Canggu Nunnery has unique tradition and style. It is an ideal place for female Buddhists as well as women in society to learn about Buddhism and knowledge. Many influential figures were nuns here, including Samding Dojepamo Deqenquzhen, the sole female living Buddha in Tibet. At present there are about 100 nuns in the nunnery.
As a public nunnery, Canggu Nunnery focuses on passing on and promoting ceremonies and rituals of believing Goddess of Mercy and Buddha Tara. All the nuns are chanting by sutra recitation hall at 8:00 every morning. Then a professional ceremony lasts until about 4 pm. There are also seven large-size collective chanting ceremonies every month.
The temple is not large, but very clean and neatly ordered. It is divided into two parts, one for ceremonial activities and the other for daily activities. Beautiful stone steps lead to the main entrance of the nunnery. The beige walls, black window lattices and colorful flowers in the garden are perfectly and neatly arranged, showing serenity and tranquility. All nuns here are very kind, always with smiles on their faces.
Canggu Nunnery is especially famous for its underground cave, in which Srongtsen Gampo, a renowned Buddhist, once cultivated himself. Inside the cave now enshrines a statue of Srongtsen Gampo. Everyday sees three nuns work full-time here, chanting prayers and placing offerings and replacing kerosene. For centuries, this ancient sacred cave has welcomed tens of thousands of pilgrims from around Tibet to pray and chant.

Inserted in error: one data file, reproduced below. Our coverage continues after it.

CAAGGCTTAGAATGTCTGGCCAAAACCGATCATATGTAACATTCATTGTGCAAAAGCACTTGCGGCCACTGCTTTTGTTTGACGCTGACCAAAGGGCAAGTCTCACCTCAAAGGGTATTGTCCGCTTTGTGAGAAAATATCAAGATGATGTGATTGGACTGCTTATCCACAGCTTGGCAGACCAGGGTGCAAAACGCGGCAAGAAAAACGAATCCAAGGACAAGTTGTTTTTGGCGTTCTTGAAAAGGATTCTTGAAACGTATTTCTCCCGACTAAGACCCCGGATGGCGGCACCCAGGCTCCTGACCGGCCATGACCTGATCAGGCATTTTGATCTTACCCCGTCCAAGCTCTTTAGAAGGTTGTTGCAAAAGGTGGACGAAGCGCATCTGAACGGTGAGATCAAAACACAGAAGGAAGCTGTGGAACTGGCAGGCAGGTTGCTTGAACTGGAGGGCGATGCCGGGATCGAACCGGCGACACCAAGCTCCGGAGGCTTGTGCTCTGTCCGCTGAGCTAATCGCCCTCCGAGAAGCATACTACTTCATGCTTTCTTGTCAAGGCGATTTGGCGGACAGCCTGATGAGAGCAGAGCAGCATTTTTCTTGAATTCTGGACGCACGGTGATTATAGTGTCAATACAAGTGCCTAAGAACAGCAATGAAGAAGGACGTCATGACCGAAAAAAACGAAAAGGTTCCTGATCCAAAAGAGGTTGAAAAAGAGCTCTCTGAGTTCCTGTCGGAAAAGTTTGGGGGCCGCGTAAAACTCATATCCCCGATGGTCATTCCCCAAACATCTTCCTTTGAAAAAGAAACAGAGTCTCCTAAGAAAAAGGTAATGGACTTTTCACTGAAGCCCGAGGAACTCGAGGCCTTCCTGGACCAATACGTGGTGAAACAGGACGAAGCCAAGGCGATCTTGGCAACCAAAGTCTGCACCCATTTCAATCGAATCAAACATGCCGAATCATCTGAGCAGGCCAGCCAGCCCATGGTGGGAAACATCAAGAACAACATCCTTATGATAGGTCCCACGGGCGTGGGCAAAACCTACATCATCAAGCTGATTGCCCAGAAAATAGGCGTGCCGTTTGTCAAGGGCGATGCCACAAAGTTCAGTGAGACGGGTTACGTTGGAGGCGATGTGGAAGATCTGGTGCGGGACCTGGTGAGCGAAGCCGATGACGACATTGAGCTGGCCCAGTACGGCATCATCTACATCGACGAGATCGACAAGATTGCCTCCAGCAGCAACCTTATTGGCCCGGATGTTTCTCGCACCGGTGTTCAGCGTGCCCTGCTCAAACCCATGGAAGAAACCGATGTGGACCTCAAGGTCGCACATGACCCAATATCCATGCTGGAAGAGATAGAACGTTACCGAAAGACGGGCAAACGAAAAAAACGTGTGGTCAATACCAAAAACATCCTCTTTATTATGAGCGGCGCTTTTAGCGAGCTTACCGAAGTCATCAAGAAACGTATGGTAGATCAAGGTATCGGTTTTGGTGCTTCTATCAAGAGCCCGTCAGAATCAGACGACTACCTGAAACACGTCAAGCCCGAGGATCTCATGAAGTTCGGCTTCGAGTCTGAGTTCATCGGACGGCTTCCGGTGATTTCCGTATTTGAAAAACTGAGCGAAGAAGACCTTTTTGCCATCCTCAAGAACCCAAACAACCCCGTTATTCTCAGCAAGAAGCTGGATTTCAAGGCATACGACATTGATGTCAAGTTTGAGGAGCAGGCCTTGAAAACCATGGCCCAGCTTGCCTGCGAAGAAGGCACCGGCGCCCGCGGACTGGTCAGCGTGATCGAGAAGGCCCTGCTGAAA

In addition to its unique religious dedication, Canggu Nunnery is popular among local residents also because it manages to raise funds by itself. To alleviate the burden of government, the nuns founded some entities according to the nunnery’s situation. These entities not only add some subsidies for the nuns but also raise some money for the maintenance and repair of the nunnery.
The nunnery runs a clinic. It employs experienced medical professionals as doctors and some of its nuns who know some medical knowledge as assistants. For years the clinic served the local residents, and because of their kindness, patience and consideration for the people, they are much trusted by the locals. In addition, the nunnery runs a small shop selling petty commodities that are both trustworthy quality and price.
The nunnery also runs a tea house looking on the street, and a small tea garden hiding inside. Everyday, many travelers who come to Barkhor Street to pray, burn joss sticks and stroll around would take a rest under the big umbrellas at the tea house, and have a taste of “Qia A Mao” (恰阿毛, a kind of sweet tea made of milk, sugar and black tea), Tibetan noodles or steamed stuffed buns made by nuns.
Opening hour: 8:00-20:00
Location: at South Linkuo Road near Barkhor Street
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I updated this article on October 23, 2012
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